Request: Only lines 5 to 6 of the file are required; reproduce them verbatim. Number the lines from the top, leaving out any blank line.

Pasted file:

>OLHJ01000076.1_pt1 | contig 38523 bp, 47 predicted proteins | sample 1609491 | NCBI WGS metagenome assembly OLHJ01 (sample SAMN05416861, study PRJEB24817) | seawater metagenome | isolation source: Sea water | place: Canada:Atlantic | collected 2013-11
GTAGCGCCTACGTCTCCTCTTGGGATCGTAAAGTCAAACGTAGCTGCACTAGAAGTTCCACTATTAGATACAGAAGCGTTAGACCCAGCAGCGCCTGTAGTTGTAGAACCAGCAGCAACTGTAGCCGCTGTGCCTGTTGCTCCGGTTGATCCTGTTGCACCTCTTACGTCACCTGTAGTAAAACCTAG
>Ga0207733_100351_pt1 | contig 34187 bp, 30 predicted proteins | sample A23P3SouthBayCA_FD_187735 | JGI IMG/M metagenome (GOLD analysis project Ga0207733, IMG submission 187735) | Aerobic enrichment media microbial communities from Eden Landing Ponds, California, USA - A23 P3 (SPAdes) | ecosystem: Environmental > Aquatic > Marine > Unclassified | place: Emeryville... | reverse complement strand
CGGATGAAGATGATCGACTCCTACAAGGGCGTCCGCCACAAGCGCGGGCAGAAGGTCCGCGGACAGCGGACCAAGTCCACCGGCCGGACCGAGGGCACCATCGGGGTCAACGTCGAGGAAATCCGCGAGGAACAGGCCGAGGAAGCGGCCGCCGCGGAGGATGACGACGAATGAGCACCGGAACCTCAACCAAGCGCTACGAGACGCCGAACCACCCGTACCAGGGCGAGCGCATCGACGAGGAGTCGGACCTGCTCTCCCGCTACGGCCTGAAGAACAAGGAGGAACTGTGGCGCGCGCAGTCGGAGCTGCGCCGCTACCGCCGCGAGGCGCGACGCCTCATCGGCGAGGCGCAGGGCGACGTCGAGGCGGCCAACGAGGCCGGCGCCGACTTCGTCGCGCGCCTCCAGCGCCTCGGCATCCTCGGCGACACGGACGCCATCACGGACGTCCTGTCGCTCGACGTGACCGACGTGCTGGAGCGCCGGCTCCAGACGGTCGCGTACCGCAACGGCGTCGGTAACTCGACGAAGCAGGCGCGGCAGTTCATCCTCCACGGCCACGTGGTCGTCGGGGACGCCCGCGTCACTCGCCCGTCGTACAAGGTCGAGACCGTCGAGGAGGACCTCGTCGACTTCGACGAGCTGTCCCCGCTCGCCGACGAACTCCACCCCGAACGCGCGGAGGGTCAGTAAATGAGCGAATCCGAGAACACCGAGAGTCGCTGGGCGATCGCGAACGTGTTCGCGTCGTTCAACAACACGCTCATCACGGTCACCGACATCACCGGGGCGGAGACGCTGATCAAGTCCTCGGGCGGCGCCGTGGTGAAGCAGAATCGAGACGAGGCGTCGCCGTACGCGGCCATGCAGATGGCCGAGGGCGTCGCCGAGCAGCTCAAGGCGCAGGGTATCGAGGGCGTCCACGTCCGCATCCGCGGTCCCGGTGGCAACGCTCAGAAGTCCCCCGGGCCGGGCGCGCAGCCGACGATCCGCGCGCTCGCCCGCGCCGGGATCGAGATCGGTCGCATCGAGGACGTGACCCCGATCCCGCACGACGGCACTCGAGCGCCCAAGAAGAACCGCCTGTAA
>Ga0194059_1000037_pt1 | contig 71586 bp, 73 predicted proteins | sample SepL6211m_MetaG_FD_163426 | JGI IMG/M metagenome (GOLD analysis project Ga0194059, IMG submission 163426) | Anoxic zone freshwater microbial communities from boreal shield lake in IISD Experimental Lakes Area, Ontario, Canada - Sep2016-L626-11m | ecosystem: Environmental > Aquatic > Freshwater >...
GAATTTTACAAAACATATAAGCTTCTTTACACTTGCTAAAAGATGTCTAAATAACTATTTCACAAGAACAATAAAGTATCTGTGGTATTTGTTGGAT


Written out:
>Ga0194059_1000037_pt1 | contig 71586 bp, 73 predicted proteins | sample SepL6211m_MetaG_FD_163426 | JGI IMG/M metagenome (GOLD analysis project Ga0194059, IMG submission 163426) | Anoxic zone freshwater microbial communities from boreal shield lake in IISD Experimental Lakes Area, Ontario, Canada - Sep2016-L626-11m | ecosystem: Environmental > Aquatic > Freshwater >...
GAATTTTACAAAACATATAAGCTTCTTTACACTTGCTAAAAGATGTCTAAATAACTATTTCACAAGAACAATAAAGTATCTGTGGTATTTGTTGGAT